"We worked very much like a comedy troupe — you sit around at a writer’s table and say, 'Who has the best idea?' It’s like campfire stories, you just try to freak each other out." An interview with Drew Daywalt, short-form horror pioneer behind Fewdio (previously) and now Daywalt Fear Factory. [more inside]
Hammer House of Horror was a 1980 British anthology television series produced by the eponymous film studio. It was followed by Hammer House of Mystery and Suspense and there were a couple of other notable, similar themed, series around at the time, Beasts and West Country Tales. They might now seem a little crude and simplistic, but they employed an interesting array of writers, directors and actors and the best can still raise a definite chill [more inside]
Nightfall was a popular and controversial horror and sci-fi series that aired on CBC Radio between 1980 and 1983. [more inside]
Neil Gaiman reads a story that scared people. A new Neil Gaiman story is available from Audible. It's free, and every copy downloaded means a donation to DonorsChoose or BookTrust. (Neil does ask that you wait to listen to it until after dark.)
The 55 Scariest Scenes from Fantasy/SF/Horror movies by the jewel-in-the-crown-of-Gawker io9 features many clips guaranteed to freak you out. Along the same lines, and also from io9, is an excellent list of ten novels that are scarier than horror movies.
In the spirit of Halloween and scary movies: a remix of Mr. Sandman set to a supercut of some of the spookiest scenes from horror cinema: Full-On Lovemaking. Warning, NSFW. Further warnings for the squeamish below the jump. [more inside]
Robert Aickman wrote some of the best ghost stories of the last fifty years. He also edited one of the finest genre anthology series of his time: The Fontana Book of Great Ghost Stories. Between 1964 and 1972, he curated eight volumes of horror fiction without repeating an author, favoring always the subtle, the psychological, the poetic, the rare, the neglected. 59 of his selections can be found online. [more inside]
Scary stories for Halloween Guardian books writers select their favourite seasonal chillers
The Eat Your Heart Out Cake Shop (NSFW), with cakes graphically illustrating medical conditions and symptoms of disease, will be open from October 26th-28th at London's Pathology Museum at St Bart's Hospital. [more inside]
It was the last few weeks before I left 2000AD and I was looking forward to starting work on my next creation: Misty. I took the title from the film, Play Misty For Me and my plan was to use my 2000AD approach on a girls’ comic: big visuals and longer, more sophisticated stories with the emphasis on the supernatural and horror. Pat Mills on the creation of Misty, a comic full of "pacts with the devil, schoolgirl sacrifice, the ghosts of hanged girls, sinister cults, evil scientists experimenting on the innocent and terrifying parallel worlds where the Nazis won the Second World War." The Guardian's Jacqueline Rayner recalls Jinty, Tammy, Misty and the golden age of girls' comics.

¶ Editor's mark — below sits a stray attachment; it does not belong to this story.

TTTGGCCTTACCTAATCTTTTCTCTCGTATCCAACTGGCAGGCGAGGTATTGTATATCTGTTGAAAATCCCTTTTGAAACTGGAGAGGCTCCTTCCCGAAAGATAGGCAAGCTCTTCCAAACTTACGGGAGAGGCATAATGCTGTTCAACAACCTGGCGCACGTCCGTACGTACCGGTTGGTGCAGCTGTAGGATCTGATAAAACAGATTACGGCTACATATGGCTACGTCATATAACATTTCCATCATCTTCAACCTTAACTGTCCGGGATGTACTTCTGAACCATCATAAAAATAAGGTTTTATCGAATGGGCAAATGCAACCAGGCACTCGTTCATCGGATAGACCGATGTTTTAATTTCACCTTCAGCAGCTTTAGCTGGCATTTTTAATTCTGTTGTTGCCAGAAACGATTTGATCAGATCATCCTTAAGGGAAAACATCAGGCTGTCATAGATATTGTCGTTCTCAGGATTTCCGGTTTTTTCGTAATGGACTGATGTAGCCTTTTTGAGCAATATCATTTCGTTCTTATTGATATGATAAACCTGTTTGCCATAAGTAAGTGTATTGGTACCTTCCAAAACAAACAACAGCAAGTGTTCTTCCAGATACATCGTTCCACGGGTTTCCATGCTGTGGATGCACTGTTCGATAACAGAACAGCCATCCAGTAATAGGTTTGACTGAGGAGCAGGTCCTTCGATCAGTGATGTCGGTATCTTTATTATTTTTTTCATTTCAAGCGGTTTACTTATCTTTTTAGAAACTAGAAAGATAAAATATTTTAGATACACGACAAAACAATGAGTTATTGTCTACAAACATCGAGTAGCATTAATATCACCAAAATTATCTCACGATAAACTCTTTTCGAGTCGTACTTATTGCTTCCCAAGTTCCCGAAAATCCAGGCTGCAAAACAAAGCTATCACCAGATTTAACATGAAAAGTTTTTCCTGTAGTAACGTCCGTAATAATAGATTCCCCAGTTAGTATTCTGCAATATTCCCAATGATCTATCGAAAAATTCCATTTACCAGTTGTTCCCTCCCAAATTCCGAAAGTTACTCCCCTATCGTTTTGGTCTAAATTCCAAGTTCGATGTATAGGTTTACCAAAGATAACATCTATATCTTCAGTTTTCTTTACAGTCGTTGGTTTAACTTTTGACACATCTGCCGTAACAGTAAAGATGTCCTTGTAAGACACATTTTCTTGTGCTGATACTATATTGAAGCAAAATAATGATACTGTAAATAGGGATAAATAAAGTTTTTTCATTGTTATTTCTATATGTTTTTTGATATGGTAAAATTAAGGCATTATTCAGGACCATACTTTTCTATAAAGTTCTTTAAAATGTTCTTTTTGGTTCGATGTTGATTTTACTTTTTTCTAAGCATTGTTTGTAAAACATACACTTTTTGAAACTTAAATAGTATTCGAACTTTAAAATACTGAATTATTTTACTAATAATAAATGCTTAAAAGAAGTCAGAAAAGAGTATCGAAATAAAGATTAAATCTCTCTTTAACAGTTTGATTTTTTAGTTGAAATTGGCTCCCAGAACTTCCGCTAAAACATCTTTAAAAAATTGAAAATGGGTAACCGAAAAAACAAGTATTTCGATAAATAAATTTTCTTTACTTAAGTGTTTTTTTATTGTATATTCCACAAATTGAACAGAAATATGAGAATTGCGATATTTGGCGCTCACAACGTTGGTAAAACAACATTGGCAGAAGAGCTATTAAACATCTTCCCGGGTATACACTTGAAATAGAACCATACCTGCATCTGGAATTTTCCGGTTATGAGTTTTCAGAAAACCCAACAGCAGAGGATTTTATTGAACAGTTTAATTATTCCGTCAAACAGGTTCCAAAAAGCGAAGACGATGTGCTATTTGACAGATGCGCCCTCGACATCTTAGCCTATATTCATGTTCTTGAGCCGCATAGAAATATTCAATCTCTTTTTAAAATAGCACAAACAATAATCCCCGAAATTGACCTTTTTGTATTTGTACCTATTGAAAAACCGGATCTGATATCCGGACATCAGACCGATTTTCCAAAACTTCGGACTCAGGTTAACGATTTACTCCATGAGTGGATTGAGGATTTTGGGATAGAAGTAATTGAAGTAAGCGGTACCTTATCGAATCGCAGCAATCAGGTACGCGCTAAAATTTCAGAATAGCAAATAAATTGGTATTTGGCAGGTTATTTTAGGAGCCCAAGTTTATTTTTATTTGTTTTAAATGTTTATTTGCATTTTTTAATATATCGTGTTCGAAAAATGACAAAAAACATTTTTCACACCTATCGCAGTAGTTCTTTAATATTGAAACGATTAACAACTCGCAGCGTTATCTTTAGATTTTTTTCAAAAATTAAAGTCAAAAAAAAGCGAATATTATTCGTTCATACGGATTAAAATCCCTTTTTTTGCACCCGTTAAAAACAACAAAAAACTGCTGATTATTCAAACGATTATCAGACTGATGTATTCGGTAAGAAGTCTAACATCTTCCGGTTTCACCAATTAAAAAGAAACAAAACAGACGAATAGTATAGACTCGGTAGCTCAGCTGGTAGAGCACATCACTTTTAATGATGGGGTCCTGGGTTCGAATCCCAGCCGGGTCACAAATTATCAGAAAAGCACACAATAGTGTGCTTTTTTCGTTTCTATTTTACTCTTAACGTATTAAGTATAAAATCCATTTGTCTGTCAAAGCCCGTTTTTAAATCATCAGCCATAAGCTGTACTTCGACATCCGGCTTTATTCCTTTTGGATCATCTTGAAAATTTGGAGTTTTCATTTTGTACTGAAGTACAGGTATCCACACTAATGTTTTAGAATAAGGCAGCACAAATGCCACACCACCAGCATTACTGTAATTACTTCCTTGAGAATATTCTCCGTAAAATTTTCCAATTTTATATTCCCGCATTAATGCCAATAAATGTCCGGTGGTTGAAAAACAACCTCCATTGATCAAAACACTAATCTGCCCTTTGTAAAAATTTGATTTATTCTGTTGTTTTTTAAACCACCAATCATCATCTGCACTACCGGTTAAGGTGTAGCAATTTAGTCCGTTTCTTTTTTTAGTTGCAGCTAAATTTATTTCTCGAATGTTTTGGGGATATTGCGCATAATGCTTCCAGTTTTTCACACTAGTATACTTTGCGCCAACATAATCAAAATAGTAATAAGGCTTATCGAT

Alphabet Horror Vacui is a satire of children's alphabet books utilizing unnerving themes such as nightmares, war, monsters, institutionalized ignorance, and willful ambivalence to human suffering in lieu of familiar alphabet scenes of busy city streets, animals amongst nature, and happy fanciful scenes. Each piece takes a slightly different tack with Marsh's self-imposed assignment, and while some of them are funny in an almost Edward Gorey way, others worm their way into your brain. (via io9) [more inside]
Ken and Robin Talk About Stuff, a podcast in which writer and game designer Robin D. Laws (Hamlet's Hitpoints, The GUMSHOE system) and game designer and writer Kenneth Hite (Tour De Lovecraft, GURPS Horror) (previously) talk about stuff. Stuffs include: Why vampires are assholes and the Hermetic Order of the Golden Dawn, stopping WWI and Beasts of the Southern Wild, Margaret Atwood and the difference between a mystic and an occultist, why no invented setting is as interesting as the real world and Woodrow Wilson, Gencon and sundry RPGs, Neil Armstrong, HP Blavatsky and theosophy, the ebook prcing settlement, what big publishing could learn from RPG publishers, and the many crazy fictional possibilities of Charles Lindbergh and his UFO investigating chums, and Dungeons and Dragons edition wars and Aliester Crowley.
The Ronnie Horror Picture Show In December of 1980, in the wake the election of Ronald Reagan, ABC's SNL-wannabe/rival Fridays diverted from its usual format to run an extended skit (at 20 minutes it may be the longest sketch ever performed) commenting on it all in a very ambitious spoof of The Rocky Horror Picture Show. The Ronnie Horror Picture Show (featuring a young Michael Richards in the role of Brad) is an abridged version of the Rocky Horror tale mapped to a the era-shift from the liberal late 70s to the much more conservative early 80s. It's definitely a time capsule and and interesting window into that specific moment's attitudes. [more inside]
"Penpal" - from Reddit subreddit to Amazon bestseller. When Dathan Auerbach, aka 1000vultures, posted the first in a series of beautifully told tales making sense of his unsettling childhood memories on the Reddit subreddit NoSleep ["a place where people post horror stories; there, 'everything is true, even if it isn’t'"], he could have had no idea that by May of this year he would have a Kickstarter project completed and be on the Amazon bestseller lists with Penpal and a range of beautifully produced artwork. [more inside]